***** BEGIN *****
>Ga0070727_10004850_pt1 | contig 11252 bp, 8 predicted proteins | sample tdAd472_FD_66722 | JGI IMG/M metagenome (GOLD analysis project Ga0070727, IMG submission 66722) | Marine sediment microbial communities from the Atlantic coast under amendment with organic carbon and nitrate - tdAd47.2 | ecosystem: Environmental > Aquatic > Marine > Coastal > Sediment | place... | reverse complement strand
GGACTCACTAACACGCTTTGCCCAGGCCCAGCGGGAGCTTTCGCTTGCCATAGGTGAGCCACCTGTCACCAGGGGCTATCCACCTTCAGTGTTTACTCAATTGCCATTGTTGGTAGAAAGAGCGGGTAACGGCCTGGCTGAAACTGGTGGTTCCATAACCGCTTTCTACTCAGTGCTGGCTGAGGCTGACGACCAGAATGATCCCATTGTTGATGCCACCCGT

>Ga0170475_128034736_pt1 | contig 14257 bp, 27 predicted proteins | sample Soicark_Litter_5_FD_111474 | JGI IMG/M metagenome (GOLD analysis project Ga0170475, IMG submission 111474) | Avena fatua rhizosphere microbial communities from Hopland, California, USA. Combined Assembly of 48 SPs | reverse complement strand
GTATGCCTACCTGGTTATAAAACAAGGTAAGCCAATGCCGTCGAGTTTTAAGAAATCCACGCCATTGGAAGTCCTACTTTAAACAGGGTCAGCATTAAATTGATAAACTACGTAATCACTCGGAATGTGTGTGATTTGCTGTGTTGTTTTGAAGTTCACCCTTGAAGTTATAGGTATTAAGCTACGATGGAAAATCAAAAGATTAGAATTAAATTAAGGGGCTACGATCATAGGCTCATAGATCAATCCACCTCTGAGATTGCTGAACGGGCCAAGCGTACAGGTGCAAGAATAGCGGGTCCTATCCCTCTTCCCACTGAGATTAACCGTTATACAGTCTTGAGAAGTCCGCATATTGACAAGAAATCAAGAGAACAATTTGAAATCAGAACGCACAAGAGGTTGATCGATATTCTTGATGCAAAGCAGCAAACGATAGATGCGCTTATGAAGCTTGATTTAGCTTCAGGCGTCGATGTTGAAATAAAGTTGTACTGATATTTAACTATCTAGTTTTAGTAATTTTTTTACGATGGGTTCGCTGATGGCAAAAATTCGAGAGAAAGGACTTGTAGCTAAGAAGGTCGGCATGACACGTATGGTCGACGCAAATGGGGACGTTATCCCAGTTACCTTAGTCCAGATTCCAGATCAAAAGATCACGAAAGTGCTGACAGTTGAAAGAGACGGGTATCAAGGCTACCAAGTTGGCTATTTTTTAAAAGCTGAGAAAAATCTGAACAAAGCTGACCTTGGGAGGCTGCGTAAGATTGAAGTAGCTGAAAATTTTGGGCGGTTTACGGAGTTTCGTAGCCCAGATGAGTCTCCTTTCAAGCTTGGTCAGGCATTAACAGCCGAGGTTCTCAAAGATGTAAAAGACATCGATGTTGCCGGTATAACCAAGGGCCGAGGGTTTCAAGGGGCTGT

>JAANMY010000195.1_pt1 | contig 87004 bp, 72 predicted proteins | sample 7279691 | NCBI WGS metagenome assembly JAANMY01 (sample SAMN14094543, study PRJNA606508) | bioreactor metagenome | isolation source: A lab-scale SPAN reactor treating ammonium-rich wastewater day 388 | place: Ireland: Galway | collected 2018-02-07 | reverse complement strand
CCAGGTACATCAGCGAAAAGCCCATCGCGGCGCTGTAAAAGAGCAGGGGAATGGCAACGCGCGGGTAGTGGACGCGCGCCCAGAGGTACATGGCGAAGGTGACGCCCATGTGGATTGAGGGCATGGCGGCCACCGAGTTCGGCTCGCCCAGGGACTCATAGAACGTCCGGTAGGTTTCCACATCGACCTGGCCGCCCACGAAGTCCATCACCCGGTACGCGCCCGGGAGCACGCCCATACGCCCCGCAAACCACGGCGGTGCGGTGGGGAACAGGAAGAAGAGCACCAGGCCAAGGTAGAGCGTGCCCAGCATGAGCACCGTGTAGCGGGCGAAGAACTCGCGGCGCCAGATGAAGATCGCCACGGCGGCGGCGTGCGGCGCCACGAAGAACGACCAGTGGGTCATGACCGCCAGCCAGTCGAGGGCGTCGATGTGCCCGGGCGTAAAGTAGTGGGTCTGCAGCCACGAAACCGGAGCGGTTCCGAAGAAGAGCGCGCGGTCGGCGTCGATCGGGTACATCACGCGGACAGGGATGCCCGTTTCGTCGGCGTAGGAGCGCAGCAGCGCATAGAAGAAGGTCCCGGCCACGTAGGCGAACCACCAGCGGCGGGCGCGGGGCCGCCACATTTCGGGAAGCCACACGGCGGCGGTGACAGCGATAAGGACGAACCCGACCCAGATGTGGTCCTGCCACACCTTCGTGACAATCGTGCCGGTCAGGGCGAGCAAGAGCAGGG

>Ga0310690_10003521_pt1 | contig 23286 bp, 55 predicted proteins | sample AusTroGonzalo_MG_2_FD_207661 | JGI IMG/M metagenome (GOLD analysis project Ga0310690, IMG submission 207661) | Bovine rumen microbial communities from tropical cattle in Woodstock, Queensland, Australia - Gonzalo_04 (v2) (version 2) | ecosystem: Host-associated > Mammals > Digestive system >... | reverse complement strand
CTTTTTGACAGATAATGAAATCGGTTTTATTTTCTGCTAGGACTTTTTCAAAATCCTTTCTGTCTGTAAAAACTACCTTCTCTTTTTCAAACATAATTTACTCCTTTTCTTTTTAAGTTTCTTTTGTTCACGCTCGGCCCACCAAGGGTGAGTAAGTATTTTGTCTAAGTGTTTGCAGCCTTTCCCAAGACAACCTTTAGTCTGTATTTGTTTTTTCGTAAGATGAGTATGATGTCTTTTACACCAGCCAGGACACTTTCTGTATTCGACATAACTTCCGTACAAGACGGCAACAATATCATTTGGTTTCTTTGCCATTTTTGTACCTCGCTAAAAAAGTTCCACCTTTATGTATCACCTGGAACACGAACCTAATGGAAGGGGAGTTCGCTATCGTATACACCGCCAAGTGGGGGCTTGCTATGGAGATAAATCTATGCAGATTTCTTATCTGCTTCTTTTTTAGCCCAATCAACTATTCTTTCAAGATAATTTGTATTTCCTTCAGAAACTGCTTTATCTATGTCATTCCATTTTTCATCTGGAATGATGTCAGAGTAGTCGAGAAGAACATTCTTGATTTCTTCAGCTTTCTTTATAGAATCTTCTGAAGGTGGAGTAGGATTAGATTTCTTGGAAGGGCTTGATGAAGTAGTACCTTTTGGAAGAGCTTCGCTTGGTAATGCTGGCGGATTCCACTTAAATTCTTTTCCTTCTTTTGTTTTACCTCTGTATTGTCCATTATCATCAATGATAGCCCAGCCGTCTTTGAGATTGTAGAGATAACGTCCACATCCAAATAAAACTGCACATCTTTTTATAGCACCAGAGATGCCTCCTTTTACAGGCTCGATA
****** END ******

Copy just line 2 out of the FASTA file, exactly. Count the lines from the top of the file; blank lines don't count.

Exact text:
GGACTCACTAACACGCTTTGCCCAGGCCCAGCGGGAGCTTTCGCTTGCCATAGGTGAGCCACCTGTCACCAGGGGCTATCCACCTTCAGTGTTTACTCAATTGCCATTGTTGGTAGAAAGAGCGGGTAACGGCCTGGCTGAAACTGGTGGTTCCATAACCGCTTTCTACTCAGTGCTGGCTGAGGCTGACGACCAGAATGATCCCATTGTTGATGCCACCCGT